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Posts Tagged ‘Scottish Parliament’

Where have all the leaders gone?

Gerry Hassan

Scottish Review, September 20th 2017

We have a problem with leaders – specifically, a dearth of them in Scotland, the UK and most of the Western world. There is a crisis of authority, trust and legitimacy with, for some, populism, trusting instincts and voicing your inner rage all that is left.

Who do we trust to speak to us, to listen and understand our problems? To offer a guide that points in a direction and takes us there at a speed and consistency that respects anxieties and doubts, and the need to build broad coalitions of support?

Across the West who is there? Angela Merkel does not rate badly as a straight dealing managerialist; whereas Emmanuel Macron has already shown the shallowness of his early promise. In the US, aside from the car crush of the Trump Presidency, Hillary Clinton has just published her memoirs underlining her political weaknesses that contributed to why she lost to the most unpopular Presidential candidate in decades. Read the rest of this entry »

Holyrood has given Scotland independence of the mind

Gerry Hassan

The Guardian, September 11th 2017

Twenty years ago today Scotland voted 3:1 for the establishment of a Scottish Parliament. It was clear the old Westminster system of governing Scotland was discredited. Voters recognised it was undemocratic, and produced bad politics and legislation. The case for change had become a consensus – ‘the settled will’ in John Smith’s description – that the referendum merely and validated.

Twenty years later devolution has been a success. There are no serious calls for the Scottish Parliament to be abolished or for a return of direct rule from Westminster. Ruth Davidson and the Tories long ago made their peace. The late Tam Dalyell was the last expression of such a politics.

The Scottish public now views the Scottish Parliament, rather than Westminster, as the most important political institution. Irrespective of formal independence, Scotland already has an informal independence of the mind in how it talks, thinks and acts. Read the rest of this entry »

It’s Time for Dangerous Talk: Jaytalking Scotland

Gerry Hassan

Scottish Review, September 15th 2016

These are strange times. We are told everyday in every way by numerous experts and talking heads that this is an age of unprecedented change, uncertainty and flux. That nothing can be taken for granted.

Yet this is also an age of great conformity and conservatism; not only in mainstream politics but in large acres of what passes for popular culture – from music to novels, theatre, comedy, TV and visual arts.

Scotland fits into this pattern rather well. It has shaken the UK to near breaking point and tells itself continually it is social democratic and egalitarian, while being rather conservative in how it goes about this as well as many other things.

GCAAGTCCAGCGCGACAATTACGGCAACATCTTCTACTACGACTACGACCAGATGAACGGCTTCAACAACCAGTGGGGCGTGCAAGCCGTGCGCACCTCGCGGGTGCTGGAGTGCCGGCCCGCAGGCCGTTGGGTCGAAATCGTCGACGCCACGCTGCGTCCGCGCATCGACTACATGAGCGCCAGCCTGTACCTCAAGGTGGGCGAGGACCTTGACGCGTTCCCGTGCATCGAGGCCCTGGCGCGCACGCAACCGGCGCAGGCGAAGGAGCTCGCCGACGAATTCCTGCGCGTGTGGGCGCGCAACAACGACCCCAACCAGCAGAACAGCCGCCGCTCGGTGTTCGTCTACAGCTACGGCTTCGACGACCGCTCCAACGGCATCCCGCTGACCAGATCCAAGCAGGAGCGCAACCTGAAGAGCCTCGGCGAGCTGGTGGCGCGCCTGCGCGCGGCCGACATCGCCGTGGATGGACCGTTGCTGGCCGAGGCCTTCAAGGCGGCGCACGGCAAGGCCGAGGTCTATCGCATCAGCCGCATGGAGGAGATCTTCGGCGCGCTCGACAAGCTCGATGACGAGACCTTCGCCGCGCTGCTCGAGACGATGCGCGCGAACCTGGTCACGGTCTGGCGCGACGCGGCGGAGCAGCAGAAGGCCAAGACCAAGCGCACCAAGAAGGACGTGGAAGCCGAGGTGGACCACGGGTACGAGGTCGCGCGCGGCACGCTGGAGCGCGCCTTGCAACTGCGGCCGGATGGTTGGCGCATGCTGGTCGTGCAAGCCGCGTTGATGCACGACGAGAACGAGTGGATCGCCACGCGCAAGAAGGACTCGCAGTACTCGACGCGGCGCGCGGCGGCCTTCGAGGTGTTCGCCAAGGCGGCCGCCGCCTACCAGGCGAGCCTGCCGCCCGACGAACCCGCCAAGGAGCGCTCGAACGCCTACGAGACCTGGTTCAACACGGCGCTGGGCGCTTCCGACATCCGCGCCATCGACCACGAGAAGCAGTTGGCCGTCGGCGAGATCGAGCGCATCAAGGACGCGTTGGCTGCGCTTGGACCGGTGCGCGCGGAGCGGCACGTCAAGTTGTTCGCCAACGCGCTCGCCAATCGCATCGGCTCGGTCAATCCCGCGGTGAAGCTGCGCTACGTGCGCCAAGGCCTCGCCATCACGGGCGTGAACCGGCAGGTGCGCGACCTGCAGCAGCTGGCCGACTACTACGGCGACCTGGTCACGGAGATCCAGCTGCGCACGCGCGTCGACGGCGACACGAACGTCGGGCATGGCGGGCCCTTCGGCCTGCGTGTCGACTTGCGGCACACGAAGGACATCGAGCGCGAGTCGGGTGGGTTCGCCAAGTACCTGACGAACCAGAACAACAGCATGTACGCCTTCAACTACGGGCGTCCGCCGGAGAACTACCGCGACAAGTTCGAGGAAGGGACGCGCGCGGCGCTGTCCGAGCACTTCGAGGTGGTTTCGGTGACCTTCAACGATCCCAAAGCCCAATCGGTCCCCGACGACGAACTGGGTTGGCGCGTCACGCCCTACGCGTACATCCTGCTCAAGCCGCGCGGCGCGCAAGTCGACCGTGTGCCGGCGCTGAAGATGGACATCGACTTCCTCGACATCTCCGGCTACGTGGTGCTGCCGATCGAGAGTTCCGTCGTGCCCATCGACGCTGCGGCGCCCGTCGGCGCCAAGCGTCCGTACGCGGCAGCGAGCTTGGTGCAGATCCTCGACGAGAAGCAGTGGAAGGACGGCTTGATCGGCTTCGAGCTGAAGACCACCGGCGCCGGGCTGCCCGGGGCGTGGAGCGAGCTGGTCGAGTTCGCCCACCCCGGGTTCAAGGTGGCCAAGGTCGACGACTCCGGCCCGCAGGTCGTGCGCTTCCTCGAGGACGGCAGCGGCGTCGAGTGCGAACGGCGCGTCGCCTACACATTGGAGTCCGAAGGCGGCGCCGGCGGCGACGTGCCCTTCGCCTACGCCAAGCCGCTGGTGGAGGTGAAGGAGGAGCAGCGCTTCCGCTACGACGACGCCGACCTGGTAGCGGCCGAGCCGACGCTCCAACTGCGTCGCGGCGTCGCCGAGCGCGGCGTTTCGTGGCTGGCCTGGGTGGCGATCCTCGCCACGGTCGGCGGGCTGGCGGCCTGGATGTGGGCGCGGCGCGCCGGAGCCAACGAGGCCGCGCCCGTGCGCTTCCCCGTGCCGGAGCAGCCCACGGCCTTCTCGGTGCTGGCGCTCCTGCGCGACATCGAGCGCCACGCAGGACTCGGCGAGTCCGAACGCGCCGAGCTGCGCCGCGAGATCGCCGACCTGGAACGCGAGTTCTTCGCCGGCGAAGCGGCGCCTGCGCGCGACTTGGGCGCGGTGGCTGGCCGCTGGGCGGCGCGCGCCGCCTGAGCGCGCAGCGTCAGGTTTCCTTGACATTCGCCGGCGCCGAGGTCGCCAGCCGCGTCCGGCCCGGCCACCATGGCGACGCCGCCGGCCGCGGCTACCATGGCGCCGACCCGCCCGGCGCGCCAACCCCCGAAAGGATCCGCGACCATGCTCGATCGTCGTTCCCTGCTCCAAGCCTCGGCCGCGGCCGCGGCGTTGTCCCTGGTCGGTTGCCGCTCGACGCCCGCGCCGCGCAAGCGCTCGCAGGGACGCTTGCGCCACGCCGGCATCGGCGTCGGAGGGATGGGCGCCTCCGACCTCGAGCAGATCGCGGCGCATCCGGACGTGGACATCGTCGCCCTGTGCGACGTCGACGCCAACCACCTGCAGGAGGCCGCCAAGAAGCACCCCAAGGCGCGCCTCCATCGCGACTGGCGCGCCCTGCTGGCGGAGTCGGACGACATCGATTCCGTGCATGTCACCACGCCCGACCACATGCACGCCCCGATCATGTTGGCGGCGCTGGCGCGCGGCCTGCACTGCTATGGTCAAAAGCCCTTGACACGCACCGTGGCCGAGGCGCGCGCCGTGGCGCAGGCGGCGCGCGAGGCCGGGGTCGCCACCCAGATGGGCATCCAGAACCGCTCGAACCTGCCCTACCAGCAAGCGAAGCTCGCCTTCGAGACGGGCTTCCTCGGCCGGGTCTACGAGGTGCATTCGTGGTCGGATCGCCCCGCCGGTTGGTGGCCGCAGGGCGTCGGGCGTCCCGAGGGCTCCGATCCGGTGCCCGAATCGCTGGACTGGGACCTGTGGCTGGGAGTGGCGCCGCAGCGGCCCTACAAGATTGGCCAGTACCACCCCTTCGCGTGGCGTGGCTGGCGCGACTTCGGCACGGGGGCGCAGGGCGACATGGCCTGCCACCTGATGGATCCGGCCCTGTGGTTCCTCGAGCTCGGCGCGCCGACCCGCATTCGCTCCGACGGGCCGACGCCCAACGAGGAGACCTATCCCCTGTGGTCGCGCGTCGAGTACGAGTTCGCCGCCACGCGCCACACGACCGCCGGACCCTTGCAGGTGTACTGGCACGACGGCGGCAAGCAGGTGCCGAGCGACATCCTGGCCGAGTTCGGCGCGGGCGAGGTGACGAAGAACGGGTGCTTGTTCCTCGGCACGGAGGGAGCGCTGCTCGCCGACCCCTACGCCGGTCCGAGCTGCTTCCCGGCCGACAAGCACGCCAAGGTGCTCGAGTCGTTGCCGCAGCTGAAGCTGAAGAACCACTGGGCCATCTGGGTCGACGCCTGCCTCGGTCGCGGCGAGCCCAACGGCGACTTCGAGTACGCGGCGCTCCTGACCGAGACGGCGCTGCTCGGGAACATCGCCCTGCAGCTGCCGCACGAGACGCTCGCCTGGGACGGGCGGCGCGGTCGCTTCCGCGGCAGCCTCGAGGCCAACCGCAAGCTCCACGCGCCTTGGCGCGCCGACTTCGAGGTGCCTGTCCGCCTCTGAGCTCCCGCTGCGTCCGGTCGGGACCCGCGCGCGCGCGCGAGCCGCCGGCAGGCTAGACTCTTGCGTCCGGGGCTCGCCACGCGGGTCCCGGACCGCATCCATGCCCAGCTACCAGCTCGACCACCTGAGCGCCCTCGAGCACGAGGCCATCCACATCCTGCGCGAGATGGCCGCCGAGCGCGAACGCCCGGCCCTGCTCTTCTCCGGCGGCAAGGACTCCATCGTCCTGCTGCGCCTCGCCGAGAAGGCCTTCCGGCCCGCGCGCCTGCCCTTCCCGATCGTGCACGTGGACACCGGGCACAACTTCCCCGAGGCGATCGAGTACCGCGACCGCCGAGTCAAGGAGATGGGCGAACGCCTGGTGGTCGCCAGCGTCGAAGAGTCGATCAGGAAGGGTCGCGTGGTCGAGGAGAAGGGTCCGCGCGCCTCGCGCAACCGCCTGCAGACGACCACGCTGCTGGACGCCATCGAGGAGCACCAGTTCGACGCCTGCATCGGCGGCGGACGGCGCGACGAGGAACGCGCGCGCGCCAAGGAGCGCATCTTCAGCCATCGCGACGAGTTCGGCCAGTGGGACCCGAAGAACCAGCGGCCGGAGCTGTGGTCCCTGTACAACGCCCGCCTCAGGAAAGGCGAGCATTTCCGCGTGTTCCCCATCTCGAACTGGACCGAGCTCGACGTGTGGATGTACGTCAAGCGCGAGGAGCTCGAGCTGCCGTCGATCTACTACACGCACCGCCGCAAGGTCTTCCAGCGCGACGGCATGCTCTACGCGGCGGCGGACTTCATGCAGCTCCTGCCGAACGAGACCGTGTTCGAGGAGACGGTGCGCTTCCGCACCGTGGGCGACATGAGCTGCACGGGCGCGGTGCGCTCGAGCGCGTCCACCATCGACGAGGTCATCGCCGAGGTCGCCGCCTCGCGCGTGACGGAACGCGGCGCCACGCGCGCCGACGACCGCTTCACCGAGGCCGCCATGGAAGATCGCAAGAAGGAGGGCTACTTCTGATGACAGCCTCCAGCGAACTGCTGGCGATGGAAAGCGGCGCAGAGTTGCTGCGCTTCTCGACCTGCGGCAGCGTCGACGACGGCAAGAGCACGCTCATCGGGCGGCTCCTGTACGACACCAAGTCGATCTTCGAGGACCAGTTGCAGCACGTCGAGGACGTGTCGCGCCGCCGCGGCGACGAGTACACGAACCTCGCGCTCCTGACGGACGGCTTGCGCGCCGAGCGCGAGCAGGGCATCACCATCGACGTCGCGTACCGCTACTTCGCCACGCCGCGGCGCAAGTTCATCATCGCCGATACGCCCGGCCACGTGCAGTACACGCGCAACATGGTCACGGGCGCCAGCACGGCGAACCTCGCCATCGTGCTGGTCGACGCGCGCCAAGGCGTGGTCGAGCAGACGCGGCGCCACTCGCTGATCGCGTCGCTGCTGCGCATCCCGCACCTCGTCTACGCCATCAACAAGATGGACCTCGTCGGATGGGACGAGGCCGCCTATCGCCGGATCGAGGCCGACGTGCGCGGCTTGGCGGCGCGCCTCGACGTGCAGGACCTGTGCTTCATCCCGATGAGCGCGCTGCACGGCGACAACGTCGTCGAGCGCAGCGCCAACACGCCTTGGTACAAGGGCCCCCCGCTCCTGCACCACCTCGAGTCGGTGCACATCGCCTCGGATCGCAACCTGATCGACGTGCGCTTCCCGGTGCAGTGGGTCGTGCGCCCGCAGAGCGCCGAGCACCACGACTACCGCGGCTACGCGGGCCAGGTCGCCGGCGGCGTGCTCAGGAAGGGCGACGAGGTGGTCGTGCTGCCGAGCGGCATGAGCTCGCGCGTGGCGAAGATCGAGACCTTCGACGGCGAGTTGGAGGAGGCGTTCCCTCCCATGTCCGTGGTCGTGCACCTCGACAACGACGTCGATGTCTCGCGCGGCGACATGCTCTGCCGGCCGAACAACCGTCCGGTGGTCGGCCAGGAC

Our country is littered with examples of our collective conformity and lack of interest in substantive change – let alone any real radicalism. And what is telling is our lack of interest or curiosity in these discrepancies – lest they disrupt our telling ourselves how unique we are.

If Scotland were this place of radicalism wouldn’t there be a land filled with lots of examples of radicalism? Of pioneering legislation, examples of social change, and people and communities empowered? Would there not have been a shake up of one of the ultimate closed shops: the Scottish legal establishment? Or the education community? Or even senior health consultants? Public sector reform is a phrase left at the border. Read the rest of this entry »

Who will make the big, bold decisions if Nicola won’t?

Gerry Hassan

Sunday Mail, March 6th 2016

These are supposedly exciting times in the broad sweep of Scottish history. There’s the epic spectacle of the referendum; a union questioned and nearly broken; and an upsurge of political engagement, activism and hopes.

Yet, sometimes the predominant story of any period belies much of what it is going on. Take the art of government and making decisions as an example.

How local government is paid for might sound arcane and boring, but it is one that politicians have long been wary of tinkering with. The Scottish rates revaluation of the 1980s brought in the poll tax, and the tax’s introduction in England helped seal the fate of Margaret Thatcher’s Premiership.

No one loves the council tax. It was introduced in 1993 to replace the controversial poll tax – being a return to a property-based tax, without calling it domestic rates. It is supposedly easy to understand, easy to collect, and more difficult to avoid than most of the alternatives. Read the rest of this entry »

Where does real political power sit in Scotland? And where do we want it?

Gerry Hassan

Sunday Mail, September 6th 2015

The Scottish Parliament is one of the central pillars of public life.

It has become the unquestioned landmark and focus of domestic politics in the country. People look to it, want it to have more powers, and generally trust it much more to look after their interests than Westminster.

That is all good and well. Yet, when people think of the Scottish Parliament what they tend to have a vision of is not the reality, but the broad idea.

The idea of the Scottish Parliament is an unqualified positive. It has changed Scotland, how we think of ourselves and how we want to be governed. But because people follow little of the debates at Parliament they don’t know much about what it actually does.

The reality of the Scottish Parliament’s actions is that it hasn’t directly done that much to change Scotland – in its decisions or debates. And nor is it where political power can be found.    Read the rest of this entry »

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